Inclusive Excellence: Regional Series 4

The fourth in the Inclusive Excellence exhibition series featuring local artists affected by COVID, providing a brief snapshot of the region. The six local artists are Tracie Anderson, Chloe Abla, Barbara Weeks, Carmen McFaull, Karen Shilkin and Ian Mutch.

ArtGeo Gallery

Saturday 17 October 2020 10:00AM -
Saturday 17 October 2020 4:00PM

Chloe Abla Studio 9ED90EB8 02CA 41F7 91F0 BF4D0FADBEA6

The symmetrical pieces in this collection have been slab-built, I start the process by visualising the end shape and then create a set of templates, I then trace the templates onto the slabs allowing them to stiffen enough to join together to make a vessel. I intend for these pieces to be the statement sculpture in the room, the opening to these vessels have been designed so that the piece can be accentuated on special occasions with flowers of foliage displayed in a fan like arrangement.

The remaining collection is built using coiling and pinch methods. I start this process very spontaneously. What I see in the first few minutes of manipulating the clay determines what I want to create.  Once I have a vision of the object I work it further and let the clay guide me toward an end piece. The colourful glaze on these forms is inspired by the beautiful lagoon like bays and fertile reserves that fill the southwest and great southern region.

This latest collection of my works has all been created post Covid. My collection is inspired by the sea because it was one of the things I was most grateful to have access to during the Covid crisis. The final part of the process when making this collection was the hand drawing onto bisque-ware usingwax before dipping in glaze to reveal the pictures, I chose to incorporate Whales and Manta rays on these works because their beautiful slow and calm pace in nature, something 2020 has definitely highlighted a need for.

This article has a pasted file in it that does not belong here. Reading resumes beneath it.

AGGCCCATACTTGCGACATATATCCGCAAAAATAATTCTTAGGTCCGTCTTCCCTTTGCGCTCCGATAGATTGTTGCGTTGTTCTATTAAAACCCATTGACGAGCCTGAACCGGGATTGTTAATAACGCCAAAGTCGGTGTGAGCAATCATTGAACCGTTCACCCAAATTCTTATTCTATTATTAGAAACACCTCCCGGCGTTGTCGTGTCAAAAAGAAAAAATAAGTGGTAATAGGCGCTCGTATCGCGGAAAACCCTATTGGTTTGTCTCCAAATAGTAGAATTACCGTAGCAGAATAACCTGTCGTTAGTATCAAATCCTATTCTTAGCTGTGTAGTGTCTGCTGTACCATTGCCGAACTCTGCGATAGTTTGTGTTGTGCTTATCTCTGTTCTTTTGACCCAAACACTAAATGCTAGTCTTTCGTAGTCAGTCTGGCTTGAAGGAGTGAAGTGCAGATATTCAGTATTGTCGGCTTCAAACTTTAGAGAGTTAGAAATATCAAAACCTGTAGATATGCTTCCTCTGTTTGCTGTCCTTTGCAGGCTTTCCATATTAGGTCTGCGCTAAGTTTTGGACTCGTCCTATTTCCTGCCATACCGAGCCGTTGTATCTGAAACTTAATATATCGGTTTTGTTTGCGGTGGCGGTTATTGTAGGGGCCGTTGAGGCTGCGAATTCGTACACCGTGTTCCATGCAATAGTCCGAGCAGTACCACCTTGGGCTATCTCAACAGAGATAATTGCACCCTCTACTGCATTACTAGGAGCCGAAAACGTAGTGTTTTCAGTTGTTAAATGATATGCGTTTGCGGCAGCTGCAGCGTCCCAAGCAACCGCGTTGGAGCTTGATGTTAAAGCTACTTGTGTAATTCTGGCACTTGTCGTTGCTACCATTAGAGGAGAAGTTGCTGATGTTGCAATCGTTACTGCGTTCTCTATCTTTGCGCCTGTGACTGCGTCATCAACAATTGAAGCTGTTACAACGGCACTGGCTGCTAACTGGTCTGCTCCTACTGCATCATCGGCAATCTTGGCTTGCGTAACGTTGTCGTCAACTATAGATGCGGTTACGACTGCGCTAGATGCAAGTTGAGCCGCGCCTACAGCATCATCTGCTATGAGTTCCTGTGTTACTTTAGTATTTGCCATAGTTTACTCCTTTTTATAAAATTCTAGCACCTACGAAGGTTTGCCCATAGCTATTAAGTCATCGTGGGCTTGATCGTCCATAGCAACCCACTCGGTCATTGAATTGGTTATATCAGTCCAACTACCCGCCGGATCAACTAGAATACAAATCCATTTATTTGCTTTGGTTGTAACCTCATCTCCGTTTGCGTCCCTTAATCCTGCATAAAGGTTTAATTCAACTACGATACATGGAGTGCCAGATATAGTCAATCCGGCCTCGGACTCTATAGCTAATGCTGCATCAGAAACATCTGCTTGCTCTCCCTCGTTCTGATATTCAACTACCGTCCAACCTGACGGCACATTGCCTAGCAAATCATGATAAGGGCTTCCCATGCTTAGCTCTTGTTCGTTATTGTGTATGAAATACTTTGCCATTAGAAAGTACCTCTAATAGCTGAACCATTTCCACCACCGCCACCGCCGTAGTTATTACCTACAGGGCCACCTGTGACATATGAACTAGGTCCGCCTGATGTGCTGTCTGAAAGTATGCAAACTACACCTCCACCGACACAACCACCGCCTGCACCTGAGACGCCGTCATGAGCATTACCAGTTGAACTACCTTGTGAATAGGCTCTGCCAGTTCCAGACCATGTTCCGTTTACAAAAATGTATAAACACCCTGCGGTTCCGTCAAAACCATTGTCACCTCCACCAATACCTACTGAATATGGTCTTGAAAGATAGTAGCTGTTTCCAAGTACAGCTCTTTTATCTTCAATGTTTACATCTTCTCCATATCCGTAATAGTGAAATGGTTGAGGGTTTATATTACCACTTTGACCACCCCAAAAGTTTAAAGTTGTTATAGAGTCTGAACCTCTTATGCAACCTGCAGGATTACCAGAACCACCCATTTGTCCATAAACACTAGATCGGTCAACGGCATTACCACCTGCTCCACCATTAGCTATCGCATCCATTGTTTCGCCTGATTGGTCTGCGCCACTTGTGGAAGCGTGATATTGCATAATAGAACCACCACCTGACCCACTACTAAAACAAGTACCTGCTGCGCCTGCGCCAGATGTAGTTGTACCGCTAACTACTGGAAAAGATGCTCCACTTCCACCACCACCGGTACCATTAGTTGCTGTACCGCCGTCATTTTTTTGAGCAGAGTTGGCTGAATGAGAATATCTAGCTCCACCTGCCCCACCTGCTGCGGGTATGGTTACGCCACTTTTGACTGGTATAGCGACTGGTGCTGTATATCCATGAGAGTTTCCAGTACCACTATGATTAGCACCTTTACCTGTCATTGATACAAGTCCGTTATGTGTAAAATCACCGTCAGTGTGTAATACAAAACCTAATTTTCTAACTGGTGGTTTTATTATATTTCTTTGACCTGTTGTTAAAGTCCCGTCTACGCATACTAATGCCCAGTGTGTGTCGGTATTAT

Red Sprigs

Karen Shilkin  

I am excited  to participate in this group exhibition as the theme is one that I have been exploring for a long time. Several years ago I visited the Observatory at the end of the Busselton Jetty and was so captivated by what I saw below the surface that I have used the photos I took there many times as inspiration for the paintings in my ‘Busselton Jetty’ series. In trying to convey the richness of the corals, sponges, fish and other sea life I observed there I have experimented with textured and sand grounds, and have been particularly taken with the waving white fronds of Telesto soft coral. Also the starfish I was lucky enough to see on the glass on my first visit is often featured in the paintings. 

In between these paintings I have created the ‘Coast’ and ‘Pink Lake’* series which explore what the ocean and other bodies of water might look like from above and how the surface of the water might show or obscure what is below. As I continued to paint I realised that I was using one particular tube in each of these paintings, and that colour is called ‘Aqua Green Light’.  I love the name of this colour because it is so evocative of the world of water.

*Many thanks to for permission to use their beautiful photo of Lake Hillier near Esperance as a source for these paintings.

Barbara Weeks 

I am in my studio, compelled to make. So many choices, surrounded by wools, silks and other fabrics. So seductive! Many sketchbooks suggest further attention, a closer look.I have recently settled in Geographe bay, Busselton after 15 years of visiting first Controlled Burning lrexploring North Queensland and more recently the Cape to Cape Coast of South West WA. The dramatic coastlines, deserted beaches, stunning rock formations, the joyful birdsong and the lush beauty underfoot and in the forests are a balm to my creative soul; investigating, researching, experimenting.

Recent work is often about creating surface design through wool lamination, a wet felting process which manipulates fine silks. This demands that I engage intimately with the qualities in these natural fibres. Working directly with my hands is liberating, exciting, risky and yet calming, serendipitous. This created cloth gives a textural contrast used with a variety of silk and linen fabrics offering further interest as the work evolves with stitch.

I have been working with textiles over five decades in the UK, teaching City and Guilds Design and Craft courses in Stitched Textiles in the UK and internationally in Europe, the middle East and at the 2011 Quilt Symposium in Queenstown, NZ. Contemporary Quilt making has been a major focus, and more recently, the exploration of felt making in both 2D and 3D forms.I am a member of the renown Bunbury Felting Group, the OZQuilt Network, the IFA  (International Feltmakers Association) and an Honorary Life member of the Quilters Guild of the British Isles.


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Carmen McFaull